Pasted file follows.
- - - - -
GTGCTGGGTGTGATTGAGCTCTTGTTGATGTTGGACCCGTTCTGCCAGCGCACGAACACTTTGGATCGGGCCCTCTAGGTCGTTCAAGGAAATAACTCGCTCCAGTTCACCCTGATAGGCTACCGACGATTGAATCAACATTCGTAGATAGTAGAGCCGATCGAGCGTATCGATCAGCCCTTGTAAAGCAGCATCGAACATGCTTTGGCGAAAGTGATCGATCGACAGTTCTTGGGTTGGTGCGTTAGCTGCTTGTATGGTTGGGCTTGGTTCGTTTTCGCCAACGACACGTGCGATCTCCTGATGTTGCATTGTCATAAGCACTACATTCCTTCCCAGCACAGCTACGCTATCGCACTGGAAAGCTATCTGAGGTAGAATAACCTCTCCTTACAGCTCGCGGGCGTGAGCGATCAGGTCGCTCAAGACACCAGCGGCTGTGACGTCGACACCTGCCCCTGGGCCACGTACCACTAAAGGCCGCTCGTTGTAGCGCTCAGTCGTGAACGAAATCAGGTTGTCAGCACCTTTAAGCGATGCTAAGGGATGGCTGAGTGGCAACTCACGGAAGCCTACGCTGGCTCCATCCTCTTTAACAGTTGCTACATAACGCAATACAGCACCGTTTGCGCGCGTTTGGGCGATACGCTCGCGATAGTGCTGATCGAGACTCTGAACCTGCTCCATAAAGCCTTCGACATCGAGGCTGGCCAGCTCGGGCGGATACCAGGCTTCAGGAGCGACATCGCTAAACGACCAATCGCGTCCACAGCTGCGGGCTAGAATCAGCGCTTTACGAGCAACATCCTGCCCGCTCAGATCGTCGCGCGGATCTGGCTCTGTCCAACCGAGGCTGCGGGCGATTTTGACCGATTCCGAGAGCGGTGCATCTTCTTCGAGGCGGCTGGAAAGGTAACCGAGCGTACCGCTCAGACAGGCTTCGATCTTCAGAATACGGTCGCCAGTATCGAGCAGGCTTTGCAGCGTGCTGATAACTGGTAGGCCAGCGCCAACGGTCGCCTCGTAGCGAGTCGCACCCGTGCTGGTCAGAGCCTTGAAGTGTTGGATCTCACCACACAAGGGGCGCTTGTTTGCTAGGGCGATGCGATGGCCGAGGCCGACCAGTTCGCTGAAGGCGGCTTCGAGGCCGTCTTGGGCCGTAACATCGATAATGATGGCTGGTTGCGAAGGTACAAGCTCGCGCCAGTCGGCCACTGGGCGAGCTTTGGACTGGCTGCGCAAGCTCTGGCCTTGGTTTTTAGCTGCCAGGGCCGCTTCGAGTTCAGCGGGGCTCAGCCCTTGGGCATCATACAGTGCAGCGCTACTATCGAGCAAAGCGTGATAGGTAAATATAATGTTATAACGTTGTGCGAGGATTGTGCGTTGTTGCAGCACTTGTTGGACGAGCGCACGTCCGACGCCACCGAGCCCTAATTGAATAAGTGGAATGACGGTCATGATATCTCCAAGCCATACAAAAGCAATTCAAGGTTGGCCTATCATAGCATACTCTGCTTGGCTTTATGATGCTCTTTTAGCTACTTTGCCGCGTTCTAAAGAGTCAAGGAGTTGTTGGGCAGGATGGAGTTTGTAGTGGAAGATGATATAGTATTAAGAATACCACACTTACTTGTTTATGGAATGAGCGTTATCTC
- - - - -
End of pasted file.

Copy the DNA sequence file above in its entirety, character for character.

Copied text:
GTGCTGGGTGTGATTGAGCTCTTGTTGATGTTGGACCCGTTCTGCCAGCGCACGAACACTTTGGATCGGGCCCTCTAGGTCGTTCAAGGAAATAACTCGCTCCAGTTCACCCTGATAGGCTACCGACGATTGAATCAACATTCGTAGATAGTAGAGCCGATCGAGCGTATCGATCAGCCCTTGTAAAGCAGCATCGAACATGCTTTGGCGAAAGTGATCGATCGACAGTTCTTGGGTTGGTGCGTTAGCTGCTTGTATGGTTGGGCTTGGTTCGTTTTCGCCAACGACACGTGCGATCTCCTGATGTTGCATTGTCATAAGCACTACATTCCTTCCCAGCACAGCTACGCTATCGCACTGGAAAGCTATCTGAGGTAGAATAACCTCTCCTTACAGCTCGCGGGCGTGAGCGATCAGGTCGCTCAAGACACCAGCGGCTGTGACGTCGACACCTGCCCCTGGGCCACGTACCACTAAAGGCCGCTCGTTGTAGCGCTCAGTCGTGAACGAAATCAGGTTGTCAGCACCTTTAAGCGATGCTAAGGGATGGCTGAGTGGCAACTCACGGAAGCCTACGCTGGCTCCATCCTCTTTAACAGTTGCTACATAACGCAATACAGCACCGTTTGCGCGCGTTTGGGCGATACGCTCGCGATAGTGCTGATCGAGACTCTGAACCTGCTCCATAAAGCCTTCGACATCGAGGCTGGCCAGCTCGGGCGGATACCAGGCTTCAGGAGCGACATCGCTAAACGACCAATCGCGTCCACAGCTGCGGGCTAGAATCAGCGCTTTACGAGCAACATCCTGCCCGCTCAGATCGTCGCGCGGATCTGGCTCTGTCCAACCGAGGCTGCGGGCGATTTTGACCGATTCCGAGAGCGGTGCATCTTCTTCGAGGCGGCTGGAAAGGTAACCGAGCGTACCGCTCAGACAGGCTTCGATCTTCAGAATACGGTCGCCAGTATCGAGCAGGCTTTGCAGCGTGCTGATAACTGGTAGGCCAGCGCCAACGGTCGCCTCGTAGCGAGTCGCACCCGTGCTGGTCAGAGCCTTGAAGTGTTGGATCTCACCACACAAGGGGCGCTTGTTTGCTAGGGCGATGCGATGGCCGAGGCCGACCAGTTCGCTGAAGGCGGCTTCGAGGCCGTCTTGGGCCGTAACATCGATAATGATGGCTGGTTGCGAAGGTACAAGCTCGCGCCAGTCGGCCACTGGGCGAGCTTTGGACTGGCTGCGCAAGCTCTGGCCTTGGTTTTTAGCTGCCAGGGCCGCTTCGAGTTCAGCGGGGCTCAGCCCTTGGGCATCATACAGTGCAGCGCTACTATCGAGCAAAGCGTGATAGGTAAATATAATGTTATAACGTTGTGCGAGGATTGTGCGTTGTTGCAGCACTTGTTGGACGAGCGCACGTCCGACGCCACCGAGCCCTAATTGAATAAGTGGAATGACGGTCATGATATCTCCAAGCCATACAAAAGCAATTCAAGGTTGGCCTATCATAGCATACTCTGCTTGGCTTTATGATGCTCTTTTAGCTACTTTGCCGCGTTCTAAAGAGTCAAGGAGTTGTTGGGCAGGATGGAGTTTGTAGTGGAAGATGATATAGTATTAAGAATACCACACTTACTTGTTTATGGAATGAGCGTTATCTC